“It (the Judas Gospel) may shock some people, but to me it just adds to the Sethian corpus,” Turner said.
He summarized some of the basic beliefs of the Sethians in this way: According the book of Genesis, the first man, Adam, had two sons, Cain and Abel. Cain killed Abel, and he and his descendants were marked for that crime. But two passages (Genesis 4:25 and 5:3) state that Adam had a third son “in his own likeness,” who was named Seth. The Sethians believed that while the material world was created by an ignorant, angry and jealous god, Adam himself had a spark of divinity that came from the true God, the Father who exists in the realm of pure spirit.
“Adam is actually smarter and more perceptive than the creator being,” Turner said. The god of this world attempts to deprive Adam and Eve of their immortality, driving them from the Garden of Eden after they eat from the tree of knowledge. But Seth inherits the spark of divinity and a soul that returns to the spiritual realm after death.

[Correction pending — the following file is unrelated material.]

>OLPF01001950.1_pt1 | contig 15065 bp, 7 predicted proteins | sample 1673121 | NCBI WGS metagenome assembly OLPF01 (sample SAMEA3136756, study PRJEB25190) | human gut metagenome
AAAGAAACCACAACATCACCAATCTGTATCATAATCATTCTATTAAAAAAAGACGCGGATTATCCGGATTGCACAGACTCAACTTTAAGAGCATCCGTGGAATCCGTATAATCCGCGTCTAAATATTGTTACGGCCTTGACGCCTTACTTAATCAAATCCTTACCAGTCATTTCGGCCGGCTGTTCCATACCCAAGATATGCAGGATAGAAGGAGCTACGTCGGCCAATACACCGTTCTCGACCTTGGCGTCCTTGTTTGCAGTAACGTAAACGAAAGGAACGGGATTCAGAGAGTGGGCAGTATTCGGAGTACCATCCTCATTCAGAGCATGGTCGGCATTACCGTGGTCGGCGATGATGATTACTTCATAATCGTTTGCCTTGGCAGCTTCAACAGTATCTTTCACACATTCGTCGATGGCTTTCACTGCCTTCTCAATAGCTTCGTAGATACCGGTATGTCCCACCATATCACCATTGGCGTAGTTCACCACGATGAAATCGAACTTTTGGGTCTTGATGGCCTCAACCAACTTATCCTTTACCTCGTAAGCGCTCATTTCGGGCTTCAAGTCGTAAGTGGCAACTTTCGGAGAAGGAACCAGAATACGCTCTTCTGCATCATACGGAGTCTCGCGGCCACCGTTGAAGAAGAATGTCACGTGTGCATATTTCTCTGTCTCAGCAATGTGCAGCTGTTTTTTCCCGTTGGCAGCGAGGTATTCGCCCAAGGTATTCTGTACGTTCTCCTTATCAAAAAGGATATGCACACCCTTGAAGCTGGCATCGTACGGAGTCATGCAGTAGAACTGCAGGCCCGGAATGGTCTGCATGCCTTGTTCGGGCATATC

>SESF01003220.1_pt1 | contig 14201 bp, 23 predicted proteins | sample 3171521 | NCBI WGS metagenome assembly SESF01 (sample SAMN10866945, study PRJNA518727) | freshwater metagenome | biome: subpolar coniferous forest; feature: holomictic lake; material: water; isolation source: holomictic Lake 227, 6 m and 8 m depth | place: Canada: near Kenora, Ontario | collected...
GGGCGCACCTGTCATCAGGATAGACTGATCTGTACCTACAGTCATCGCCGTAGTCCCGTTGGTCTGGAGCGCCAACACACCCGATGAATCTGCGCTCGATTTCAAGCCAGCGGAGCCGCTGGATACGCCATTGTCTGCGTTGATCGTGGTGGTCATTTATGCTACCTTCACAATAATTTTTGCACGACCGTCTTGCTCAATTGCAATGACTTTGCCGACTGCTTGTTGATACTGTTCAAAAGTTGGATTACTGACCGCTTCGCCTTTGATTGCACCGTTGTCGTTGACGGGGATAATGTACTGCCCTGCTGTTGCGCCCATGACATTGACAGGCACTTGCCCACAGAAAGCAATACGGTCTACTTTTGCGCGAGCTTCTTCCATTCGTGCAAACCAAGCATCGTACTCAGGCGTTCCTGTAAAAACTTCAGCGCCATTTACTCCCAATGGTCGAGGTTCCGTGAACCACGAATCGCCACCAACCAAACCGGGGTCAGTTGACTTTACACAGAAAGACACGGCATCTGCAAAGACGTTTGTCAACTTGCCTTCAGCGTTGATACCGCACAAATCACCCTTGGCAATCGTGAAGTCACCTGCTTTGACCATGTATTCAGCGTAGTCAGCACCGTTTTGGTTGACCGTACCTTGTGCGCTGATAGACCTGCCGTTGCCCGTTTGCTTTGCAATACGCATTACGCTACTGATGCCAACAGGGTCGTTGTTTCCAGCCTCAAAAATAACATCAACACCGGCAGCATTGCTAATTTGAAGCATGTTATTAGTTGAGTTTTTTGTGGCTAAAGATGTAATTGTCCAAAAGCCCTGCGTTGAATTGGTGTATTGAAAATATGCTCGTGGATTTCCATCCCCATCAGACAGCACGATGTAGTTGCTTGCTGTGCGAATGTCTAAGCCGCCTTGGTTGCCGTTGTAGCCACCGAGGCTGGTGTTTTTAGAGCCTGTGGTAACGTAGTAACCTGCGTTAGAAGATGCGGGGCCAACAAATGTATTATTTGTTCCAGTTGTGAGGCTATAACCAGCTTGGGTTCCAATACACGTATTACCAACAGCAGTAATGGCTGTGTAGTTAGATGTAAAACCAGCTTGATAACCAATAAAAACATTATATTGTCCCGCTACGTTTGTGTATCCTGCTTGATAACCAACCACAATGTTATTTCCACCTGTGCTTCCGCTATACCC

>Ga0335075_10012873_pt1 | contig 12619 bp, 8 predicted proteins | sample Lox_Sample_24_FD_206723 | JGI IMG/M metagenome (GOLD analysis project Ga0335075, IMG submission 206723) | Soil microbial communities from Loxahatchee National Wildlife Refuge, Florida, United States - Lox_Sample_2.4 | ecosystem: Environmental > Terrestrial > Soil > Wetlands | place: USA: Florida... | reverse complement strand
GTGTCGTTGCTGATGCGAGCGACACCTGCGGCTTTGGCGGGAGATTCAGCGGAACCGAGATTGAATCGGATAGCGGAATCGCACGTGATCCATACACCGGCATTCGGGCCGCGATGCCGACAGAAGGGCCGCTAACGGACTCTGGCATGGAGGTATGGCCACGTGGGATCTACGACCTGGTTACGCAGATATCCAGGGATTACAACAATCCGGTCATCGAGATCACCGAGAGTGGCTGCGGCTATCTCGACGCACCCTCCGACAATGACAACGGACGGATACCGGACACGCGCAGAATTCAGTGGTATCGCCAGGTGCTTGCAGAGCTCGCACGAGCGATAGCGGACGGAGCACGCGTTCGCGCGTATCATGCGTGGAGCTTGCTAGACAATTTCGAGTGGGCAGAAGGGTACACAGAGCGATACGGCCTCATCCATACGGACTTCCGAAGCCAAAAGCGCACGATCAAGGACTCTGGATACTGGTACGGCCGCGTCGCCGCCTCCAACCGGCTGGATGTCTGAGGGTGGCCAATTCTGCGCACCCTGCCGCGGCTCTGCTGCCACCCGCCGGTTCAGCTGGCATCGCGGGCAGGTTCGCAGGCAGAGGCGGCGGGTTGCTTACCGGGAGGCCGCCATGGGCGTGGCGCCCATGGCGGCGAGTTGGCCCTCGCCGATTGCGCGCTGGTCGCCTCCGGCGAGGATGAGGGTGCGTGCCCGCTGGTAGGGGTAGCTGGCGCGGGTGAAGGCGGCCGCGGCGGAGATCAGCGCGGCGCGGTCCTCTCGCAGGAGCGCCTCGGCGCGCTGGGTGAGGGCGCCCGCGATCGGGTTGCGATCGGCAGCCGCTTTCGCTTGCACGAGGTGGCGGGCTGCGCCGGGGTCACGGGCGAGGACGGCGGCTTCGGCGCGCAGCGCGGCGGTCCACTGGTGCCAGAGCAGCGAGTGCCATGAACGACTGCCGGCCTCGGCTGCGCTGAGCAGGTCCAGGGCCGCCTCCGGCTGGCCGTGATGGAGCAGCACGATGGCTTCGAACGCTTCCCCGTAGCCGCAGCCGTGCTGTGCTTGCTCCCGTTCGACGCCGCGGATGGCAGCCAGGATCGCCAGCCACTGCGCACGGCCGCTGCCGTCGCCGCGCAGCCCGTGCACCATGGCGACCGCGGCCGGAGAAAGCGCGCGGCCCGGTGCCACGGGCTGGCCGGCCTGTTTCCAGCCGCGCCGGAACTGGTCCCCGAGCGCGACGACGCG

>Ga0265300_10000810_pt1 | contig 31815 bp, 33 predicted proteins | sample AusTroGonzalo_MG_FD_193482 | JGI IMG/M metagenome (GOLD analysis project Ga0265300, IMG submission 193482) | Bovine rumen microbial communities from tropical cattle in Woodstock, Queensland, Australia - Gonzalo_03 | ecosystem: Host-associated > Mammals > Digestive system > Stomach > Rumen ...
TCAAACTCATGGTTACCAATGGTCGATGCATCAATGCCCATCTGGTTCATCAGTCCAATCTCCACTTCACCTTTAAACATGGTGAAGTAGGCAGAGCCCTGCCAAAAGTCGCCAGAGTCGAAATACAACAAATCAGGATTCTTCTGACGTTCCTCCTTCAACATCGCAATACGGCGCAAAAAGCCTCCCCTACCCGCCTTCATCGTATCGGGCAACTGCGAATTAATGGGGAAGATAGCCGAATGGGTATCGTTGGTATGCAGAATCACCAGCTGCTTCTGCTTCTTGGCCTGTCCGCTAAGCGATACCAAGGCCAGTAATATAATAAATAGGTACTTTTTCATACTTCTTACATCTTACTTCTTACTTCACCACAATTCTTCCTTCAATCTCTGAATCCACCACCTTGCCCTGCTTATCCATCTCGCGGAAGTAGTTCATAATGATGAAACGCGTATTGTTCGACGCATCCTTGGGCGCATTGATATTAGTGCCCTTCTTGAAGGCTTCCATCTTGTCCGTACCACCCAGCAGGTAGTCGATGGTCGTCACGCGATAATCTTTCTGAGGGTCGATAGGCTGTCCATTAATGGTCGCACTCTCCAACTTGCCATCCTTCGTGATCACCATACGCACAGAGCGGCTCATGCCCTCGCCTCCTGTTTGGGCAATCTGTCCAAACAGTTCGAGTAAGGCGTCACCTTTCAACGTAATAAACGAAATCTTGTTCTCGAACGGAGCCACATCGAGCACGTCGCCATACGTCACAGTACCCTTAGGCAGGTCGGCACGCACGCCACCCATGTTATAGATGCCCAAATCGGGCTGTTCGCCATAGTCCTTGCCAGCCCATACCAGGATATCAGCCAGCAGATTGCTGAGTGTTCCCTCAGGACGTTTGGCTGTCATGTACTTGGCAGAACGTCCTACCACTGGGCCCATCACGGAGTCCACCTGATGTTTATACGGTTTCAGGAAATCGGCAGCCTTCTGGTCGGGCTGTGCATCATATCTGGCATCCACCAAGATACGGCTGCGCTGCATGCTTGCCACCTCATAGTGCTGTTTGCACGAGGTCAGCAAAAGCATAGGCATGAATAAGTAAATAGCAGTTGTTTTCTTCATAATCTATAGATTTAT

Seth is also called the Allogenes, meaning “of a different seed or race,” a term that also was applied to Jesus. “Revealers from the divine world appear from time to time, culminating with the heavenly Seth appearing in the guise of Jesus,” Turner explained.
In the Gospel of Judas, Jesus imparts esoteric teachings to Judas that he does not reveal to the other disciples. In fact, Jesus laughs at the other disciples because they pray to the false god of this world rather than worshipping the true eternal Father, whom Jesus identifies as a “great invisible spirit.”
Wednesday, May 03, 2006
THE GOSPEL OF JUDAS is placed in its Sethian Gnostic context by Professor John Turner in the Lincoln Journal Star. Excerpt: